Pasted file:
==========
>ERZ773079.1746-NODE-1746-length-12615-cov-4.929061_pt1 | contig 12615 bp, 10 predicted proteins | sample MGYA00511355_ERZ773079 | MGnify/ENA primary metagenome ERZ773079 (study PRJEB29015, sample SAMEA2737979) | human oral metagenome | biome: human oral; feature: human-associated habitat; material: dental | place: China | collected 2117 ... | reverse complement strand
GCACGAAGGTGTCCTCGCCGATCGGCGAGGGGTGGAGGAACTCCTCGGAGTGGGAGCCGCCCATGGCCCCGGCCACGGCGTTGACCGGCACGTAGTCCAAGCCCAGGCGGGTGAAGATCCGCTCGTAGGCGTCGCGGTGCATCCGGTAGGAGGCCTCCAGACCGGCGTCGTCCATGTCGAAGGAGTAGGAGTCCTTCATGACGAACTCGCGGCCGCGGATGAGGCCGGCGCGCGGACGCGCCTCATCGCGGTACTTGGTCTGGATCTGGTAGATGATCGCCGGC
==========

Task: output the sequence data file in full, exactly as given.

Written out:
>ERZ773079.1746-NODE-1746-length-12615-cov-4.929061_pt1 | contig 12615 bp, 10 predicted proteins | sample MGYA00511355_ERZ773079 | MGnify/ENA primary metagenome ERZ773079 (study PRJEB29015, sample SAMEA2737979) | human oral metagenome | biome: human oral; feature: human-associated habitat; material: dental | place: China | collected 2117 ... | reverse complement strand
GCACGAAGGTGTCCTCGCCGATCGGCGAGGGGTGGAGGAACTCCTCGGAGTGGGAGCCGCCCATGGCCCCGGCCACGGCGTTGACCGGCACGTAGTCCAAGCCCAGGCGGGTGAAGATCCGCTCGTAGGCGTCGCGGTGCATCCGGTAGGAGGCCTCCAGACCGGCGTCGTCCATGTCGAAGGAGTAGGAGTCCTTCATGACGAACTCGCGGCCGCGGATGAGGCCGGCGCGCGGACGCGCCTCATCGCGGTACTTGGTCTGGATCTGGTAGATGATCGCCGGC